Almost All Gun Owners Rejected Trudeau Confiscation Order

More than 99.8% of gun owners rejected Trudeau's confiscations, according to new government data.

23 Mar 2022

TheGunBlog.ca — Almost all the gun owners targeted by Canadian Prime Minister Justin Trudeau’s May 2020 mass criminalizations rejected his confiscation order and kept their firearms, according to new government data.

Details

  • Total Guns Confiscated or Destroyed: 175 out of 150,000+ rifles and shotguns
    • Surrendered to Police for Destruction: 153
    • Destroyed Through So-Called “Deactivation”: 22 out of an estimated 110,000 firearms previously labelled as “Restricted.”
  • Date: Data valid as of 08 March 2022
  • Source: Department of Public Safety, Response to TheGunBlog.ca, 21 March 2022

Why It Matters

  • Gun Owners Win. Honest gun owners and businesses won at least an interim victory by rejecting or ignoring Trudeau’s political attacks.
  • Trudeau Loses. The mass opt-out led Trudeau’s original plan to fail. He delayed his confiscation deadline last week as he struggles to execute his seizures.
  • More Than 99.8% Rejection. Even if each firearm were surrendered by a single owner, that would mean more than 99.8% of owners opted out of the confiscations. (175 people out of an estimated 100,000 – 200,000 people targeted = Less than 0.2% participation.)

More Context

  • The newest data confirm a December report by iPolitics showing the near-total refusal by gun owners to surrender our gear.
  • Some owners are waiting for Trudeau’s promised compensation for confiscation victims. Others intend to keep their gear.
  • TheGunBlog.ca asked the Ottawa-based Department of Public Safety, which is managing the crackdown, for more info last week after Trudeau extended the deadline to complete his crackdown.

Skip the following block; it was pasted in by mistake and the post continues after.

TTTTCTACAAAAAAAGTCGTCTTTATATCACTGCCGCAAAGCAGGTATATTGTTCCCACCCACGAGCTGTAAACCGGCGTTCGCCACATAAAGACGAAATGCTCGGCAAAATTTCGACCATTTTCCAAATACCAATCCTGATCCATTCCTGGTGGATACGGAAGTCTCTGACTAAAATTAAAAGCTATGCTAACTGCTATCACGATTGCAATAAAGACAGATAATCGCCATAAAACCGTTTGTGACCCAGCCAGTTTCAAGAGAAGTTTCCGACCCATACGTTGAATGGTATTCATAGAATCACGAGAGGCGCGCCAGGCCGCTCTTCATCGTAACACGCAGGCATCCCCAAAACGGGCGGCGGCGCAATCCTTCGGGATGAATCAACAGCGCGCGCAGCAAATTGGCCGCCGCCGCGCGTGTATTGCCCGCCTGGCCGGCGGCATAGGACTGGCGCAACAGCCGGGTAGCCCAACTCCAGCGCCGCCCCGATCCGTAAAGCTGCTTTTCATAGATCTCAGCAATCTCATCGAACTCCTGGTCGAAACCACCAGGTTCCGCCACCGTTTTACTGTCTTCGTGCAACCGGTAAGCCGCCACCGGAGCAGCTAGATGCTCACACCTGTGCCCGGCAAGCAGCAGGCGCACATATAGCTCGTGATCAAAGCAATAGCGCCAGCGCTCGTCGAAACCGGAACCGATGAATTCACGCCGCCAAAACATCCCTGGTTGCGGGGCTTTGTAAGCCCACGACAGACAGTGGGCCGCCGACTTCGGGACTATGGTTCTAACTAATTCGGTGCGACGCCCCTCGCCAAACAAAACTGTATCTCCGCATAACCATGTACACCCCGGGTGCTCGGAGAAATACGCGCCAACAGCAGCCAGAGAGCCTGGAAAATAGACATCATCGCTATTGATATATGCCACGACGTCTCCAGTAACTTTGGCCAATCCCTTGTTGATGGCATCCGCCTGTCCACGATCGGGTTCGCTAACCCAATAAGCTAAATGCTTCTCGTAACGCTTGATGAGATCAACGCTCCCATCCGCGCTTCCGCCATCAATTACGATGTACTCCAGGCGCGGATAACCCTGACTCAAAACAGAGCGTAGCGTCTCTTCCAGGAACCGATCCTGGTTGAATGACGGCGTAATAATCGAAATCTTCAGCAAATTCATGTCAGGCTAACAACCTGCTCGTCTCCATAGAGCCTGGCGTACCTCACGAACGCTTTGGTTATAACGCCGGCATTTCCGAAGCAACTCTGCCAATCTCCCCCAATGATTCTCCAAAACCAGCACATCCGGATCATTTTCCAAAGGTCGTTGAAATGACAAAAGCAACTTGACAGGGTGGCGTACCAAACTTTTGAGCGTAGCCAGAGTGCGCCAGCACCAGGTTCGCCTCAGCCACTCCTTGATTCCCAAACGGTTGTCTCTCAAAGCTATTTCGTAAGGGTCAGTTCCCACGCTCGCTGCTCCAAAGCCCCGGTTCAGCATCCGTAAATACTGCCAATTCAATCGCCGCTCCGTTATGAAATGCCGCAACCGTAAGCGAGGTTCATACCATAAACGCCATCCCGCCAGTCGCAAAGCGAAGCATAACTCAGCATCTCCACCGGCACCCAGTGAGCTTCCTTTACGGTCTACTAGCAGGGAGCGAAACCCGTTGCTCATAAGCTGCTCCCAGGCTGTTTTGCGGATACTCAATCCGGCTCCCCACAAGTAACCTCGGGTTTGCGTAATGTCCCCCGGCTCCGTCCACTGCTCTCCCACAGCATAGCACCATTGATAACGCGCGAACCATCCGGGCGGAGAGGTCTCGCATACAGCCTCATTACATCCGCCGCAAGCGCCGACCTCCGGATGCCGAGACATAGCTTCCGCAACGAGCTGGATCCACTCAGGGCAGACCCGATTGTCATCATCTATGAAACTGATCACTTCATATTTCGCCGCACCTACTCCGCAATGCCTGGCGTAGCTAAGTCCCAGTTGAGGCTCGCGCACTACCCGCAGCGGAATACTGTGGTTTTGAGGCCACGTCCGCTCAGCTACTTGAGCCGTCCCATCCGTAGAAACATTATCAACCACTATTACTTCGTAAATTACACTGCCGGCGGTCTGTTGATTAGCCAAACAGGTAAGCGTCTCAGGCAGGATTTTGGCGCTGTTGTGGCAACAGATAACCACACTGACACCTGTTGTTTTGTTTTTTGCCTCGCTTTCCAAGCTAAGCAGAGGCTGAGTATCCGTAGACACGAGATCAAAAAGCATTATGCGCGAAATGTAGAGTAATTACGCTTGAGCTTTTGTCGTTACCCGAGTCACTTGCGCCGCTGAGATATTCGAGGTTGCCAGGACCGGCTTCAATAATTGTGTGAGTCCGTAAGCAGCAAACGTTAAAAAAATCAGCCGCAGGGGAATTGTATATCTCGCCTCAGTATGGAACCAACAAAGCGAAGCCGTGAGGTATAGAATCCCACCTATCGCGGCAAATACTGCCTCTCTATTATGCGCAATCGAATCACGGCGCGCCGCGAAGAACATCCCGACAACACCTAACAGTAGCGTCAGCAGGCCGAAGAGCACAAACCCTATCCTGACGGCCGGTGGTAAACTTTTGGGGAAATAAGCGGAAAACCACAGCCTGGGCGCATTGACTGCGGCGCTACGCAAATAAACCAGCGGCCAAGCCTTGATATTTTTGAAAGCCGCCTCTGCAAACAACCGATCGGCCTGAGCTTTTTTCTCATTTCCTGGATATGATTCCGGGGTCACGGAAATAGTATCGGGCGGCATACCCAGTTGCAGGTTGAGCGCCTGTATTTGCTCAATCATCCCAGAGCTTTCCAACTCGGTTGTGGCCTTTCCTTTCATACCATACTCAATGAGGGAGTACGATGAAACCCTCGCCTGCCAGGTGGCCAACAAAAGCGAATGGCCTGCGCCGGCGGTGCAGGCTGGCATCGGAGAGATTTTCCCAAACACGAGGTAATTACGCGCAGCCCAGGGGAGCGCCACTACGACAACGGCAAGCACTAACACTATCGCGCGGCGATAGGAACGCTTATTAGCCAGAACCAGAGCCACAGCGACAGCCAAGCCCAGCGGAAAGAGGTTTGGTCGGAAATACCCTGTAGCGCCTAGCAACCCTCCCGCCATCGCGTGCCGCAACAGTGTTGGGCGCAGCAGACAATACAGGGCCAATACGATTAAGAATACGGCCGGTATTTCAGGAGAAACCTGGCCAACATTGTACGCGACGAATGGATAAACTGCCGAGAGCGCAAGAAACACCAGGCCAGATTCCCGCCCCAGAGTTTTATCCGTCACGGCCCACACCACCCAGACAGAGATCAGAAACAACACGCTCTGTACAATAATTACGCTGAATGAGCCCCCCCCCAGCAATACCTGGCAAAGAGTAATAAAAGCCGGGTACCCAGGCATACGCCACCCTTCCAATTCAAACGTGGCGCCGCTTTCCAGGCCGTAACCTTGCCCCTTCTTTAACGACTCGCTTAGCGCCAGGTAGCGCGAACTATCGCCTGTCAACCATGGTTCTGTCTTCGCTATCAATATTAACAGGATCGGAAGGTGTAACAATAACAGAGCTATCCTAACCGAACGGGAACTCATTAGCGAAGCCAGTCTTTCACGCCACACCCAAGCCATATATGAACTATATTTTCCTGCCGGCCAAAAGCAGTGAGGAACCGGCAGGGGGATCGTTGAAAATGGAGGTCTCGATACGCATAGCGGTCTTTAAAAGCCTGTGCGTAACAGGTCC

Government Response

Following is a response to TheGunBlog.ca by Nic Defalco, a spokesperson for Public Safety. He replied to our questions by e-mail on March 21.

  • Besides the new data on how few people surrendered their firearms, much of the response is similar to government comments on March 16.

As of March 8, 2022, the Canadian Firearms Program can confirm that 153 firearms affected by the Order in Council (OIC) have been surrendered to a public agency for destruction since May 1, 2020. In addition, 22 OIC-affected firearms (formerly classified as restricted) have been deactivated.

On March 16, the Government of Canada announced amendments to the Amnesty Order. These amendments include the extension of the Amnesty Order to October 30, 2023 to allow the Government time to implement the mandatory disposal program and to protect firearms owners as they come into compliance with the law.

These amendments are informed by public reactions and communications from stakeholders (for example, firearms associations and owners) following the May 1, 2020 regulatory changes. In addition to the change from a voluntary to mandatory buyback program, firearms owners, businesses and other groups brought forward specific concerns with the Amnesty Order, such as the ability for an owner to change the storage location of their firearm when moving residences, and transporting their firearms for sighting and repair to support sustenance hunters and Indigenous peoples exercising an Aboriginal treaty right to hunt. These have been addressed in the amended Amnesty Order.

The Government is moving forward with its broader firearms agenda, including launching a buyback program in early 2023 for firearms prohibited under the ongoing Amnesty Order.

Affected owners of firearms prohibited on May 1, 2020 must continue to keep the firearms securely stored in accordance with the legal storage requirements for the classification of the firearm prior to its prohibition. During the amnesty period, these firearms cannot be legally used, sold or imported (with some exceptions such as exercising an Aboriginal treaty right to hunt), and can only be transported or transferred within Canada in limited circumstances such as returning the firearm to the residence of the legal owner, surrendering to police without compensation, deactivating the firearm, or exporting the firearm provided the owner has a valid export permit.

The program will offer fair compensation while removing the prohibited firearms from our communities. Further information on the design of the buyback program, including compensation, will be communicated in due course.

Source: Department of Public Safety, Response to TheGunBlog.ca, 21 March 2022

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